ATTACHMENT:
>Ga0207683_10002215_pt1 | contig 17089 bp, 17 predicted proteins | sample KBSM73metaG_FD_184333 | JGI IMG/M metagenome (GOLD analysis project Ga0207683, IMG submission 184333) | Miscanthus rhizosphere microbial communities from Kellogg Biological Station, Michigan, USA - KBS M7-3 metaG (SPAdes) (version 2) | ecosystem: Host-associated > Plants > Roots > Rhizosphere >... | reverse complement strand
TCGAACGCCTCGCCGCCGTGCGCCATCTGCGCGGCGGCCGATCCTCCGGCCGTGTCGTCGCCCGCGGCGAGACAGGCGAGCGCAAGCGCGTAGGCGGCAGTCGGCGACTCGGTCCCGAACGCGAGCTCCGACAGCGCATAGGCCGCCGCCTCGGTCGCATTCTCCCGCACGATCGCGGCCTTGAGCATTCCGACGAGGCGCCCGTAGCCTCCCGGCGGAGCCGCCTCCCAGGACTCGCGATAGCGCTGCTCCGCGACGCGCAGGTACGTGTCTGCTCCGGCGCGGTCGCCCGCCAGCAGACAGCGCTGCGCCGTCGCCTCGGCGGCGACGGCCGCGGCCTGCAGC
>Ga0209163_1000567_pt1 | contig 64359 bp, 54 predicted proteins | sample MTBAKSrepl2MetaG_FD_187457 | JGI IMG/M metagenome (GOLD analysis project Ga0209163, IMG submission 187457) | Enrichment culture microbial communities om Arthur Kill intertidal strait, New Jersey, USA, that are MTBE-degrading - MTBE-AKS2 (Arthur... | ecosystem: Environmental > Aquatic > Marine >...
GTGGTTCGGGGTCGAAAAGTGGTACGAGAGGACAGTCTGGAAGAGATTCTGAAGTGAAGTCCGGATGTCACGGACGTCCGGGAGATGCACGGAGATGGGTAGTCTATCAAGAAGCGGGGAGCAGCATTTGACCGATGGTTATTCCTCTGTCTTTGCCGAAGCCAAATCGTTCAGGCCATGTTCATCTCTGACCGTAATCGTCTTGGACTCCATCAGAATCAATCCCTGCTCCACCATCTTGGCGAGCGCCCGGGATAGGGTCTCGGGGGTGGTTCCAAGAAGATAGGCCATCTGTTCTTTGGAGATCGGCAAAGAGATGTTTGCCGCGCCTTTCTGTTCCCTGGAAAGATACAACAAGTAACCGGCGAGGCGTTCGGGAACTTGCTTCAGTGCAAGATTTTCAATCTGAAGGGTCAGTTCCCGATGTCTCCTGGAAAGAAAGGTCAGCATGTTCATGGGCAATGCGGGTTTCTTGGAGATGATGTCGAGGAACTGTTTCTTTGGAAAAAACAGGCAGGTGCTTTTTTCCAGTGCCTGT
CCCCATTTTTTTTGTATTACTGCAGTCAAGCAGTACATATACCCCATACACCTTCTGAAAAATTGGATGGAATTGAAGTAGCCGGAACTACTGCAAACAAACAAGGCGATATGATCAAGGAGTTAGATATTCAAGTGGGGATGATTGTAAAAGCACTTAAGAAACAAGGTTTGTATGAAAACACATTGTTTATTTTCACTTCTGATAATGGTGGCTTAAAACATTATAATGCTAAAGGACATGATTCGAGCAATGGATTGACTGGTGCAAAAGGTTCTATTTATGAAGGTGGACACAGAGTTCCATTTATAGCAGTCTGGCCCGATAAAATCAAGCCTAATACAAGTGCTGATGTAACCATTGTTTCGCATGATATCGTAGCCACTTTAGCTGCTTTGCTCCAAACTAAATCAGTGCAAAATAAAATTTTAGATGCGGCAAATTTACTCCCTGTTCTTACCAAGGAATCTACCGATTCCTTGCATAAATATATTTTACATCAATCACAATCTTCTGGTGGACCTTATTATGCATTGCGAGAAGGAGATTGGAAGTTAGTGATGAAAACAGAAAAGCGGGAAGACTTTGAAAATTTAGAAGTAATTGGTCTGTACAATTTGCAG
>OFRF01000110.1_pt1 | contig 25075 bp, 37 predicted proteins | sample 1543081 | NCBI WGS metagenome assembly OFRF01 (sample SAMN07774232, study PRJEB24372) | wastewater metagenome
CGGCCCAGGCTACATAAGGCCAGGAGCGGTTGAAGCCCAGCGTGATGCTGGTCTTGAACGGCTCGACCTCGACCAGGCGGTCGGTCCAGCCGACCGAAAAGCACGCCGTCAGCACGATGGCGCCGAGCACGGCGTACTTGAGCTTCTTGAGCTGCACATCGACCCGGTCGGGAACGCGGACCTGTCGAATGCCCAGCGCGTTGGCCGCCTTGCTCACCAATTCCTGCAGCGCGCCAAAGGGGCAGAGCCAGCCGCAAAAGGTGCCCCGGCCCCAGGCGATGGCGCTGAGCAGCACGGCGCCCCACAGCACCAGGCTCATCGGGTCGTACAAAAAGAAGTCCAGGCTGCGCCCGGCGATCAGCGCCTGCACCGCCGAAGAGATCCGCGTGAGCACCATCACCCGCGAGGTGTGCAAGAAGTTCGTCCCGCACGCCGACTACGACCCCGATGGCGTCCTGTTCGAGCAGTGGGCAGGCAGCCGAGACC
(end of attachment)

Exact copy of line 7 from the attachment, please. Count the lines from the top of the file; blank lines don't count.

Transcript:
CGGCCCAGGCTACATAAGGCCAGGAGCGGTTGAAGCCCAGCGTGATGCTGGTCTTGAACGGCTCGACCTCGACCAGGCGGTCGGTCCAGCCGACCGAAAAGCACGCCGTCAGCACGATGGCGCCGAGCACGGCGTACTTGAGCTTCTTGAGCTGCACATCGACCCGGTCGGGAACGCGGACCTGTCGAATGCCCAGCGCGTTGGCCGCCTTGCTCACCAATTCCTGCAGCGCGCCAAAGGGGCAGAGCCAGCCGCAAAAGGTGCCCCGGCCCCAGGCGATGGCGCTGAGCAGCACGGCGCCCCACAGCACCAGGCTCATCGGGTCGTACAAAAAGAAGTCCAGGCTGCGCCCGGCGATCAGCGCCTGCACCGCCGAAGAGATCCGCGTGAGCACCATCACCCGCGAGGTGTGCAAGAAGTTCGTCCCGCACGCCGACTACGACCCCGATGGCGTCCTGTTCGAGCAGTGGGCAGGCAGCCGAGACC